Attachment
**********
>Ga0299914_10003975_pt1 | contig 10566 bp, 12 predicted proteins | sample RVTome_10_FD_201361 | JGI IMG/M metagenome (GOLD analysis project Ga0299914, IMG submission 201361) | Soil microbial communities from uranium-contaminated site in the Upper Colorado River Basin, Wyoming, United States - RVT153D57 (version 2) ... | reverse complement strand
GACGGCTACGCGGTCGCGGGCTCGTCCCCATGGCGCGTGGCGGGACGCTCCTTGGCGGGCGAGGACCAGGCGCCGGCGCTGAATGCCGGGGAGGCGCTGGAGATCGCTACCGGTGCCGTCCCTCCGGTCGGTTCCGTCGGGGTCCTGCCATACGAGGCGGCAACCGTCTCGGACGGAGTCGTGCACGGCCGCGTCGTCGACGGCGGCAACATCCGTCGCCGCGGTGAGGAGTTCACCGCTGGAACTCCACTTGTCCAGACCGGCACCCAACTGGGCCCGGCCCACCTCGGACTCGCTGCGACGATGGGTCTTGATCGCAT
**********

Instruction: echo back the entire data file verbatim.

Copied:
>Ga0299914_10003975_pt1 | contig 10566 bp, 12 predicted proteins | sample RVTome_10_FD_201361 | JGI IMG/M metagenome (GOLD analysis project Ga0299914, IMG submission 201361) | Soil microbial communities from uranium-contaminated site in the Upper Colorado River Basin, Wyoming, United States - RVT153D57 (version 2) ... | reverse complement strand
GACGGCTACGCGGTCGCGGGCTCGTCCCCATGGCGCGTGGCGGGACGCTCCTTGGCGGGCGAGGACCAGGCGCCGGCGCTGAATGCCGGGGAGGCGCTGGAGATCGCTACCGGTGCCGTCCCTCCGGTCGGTTCCGTCGGGGTCCTGCCATACGAGGCGGCAACCGTCTCGGACGGAGTCGTGCACGGCCGCGTCGTCGACGGCGGCAACATCCGTCGCCGCGGTGAGGAGTTCACCGCTGGAACTCCACTTGTCCAGACCGGCACCCAACTGGGCCCGGCCCACCTCGGACTCGCTGCGACGATGGGTCTTGATCGCAT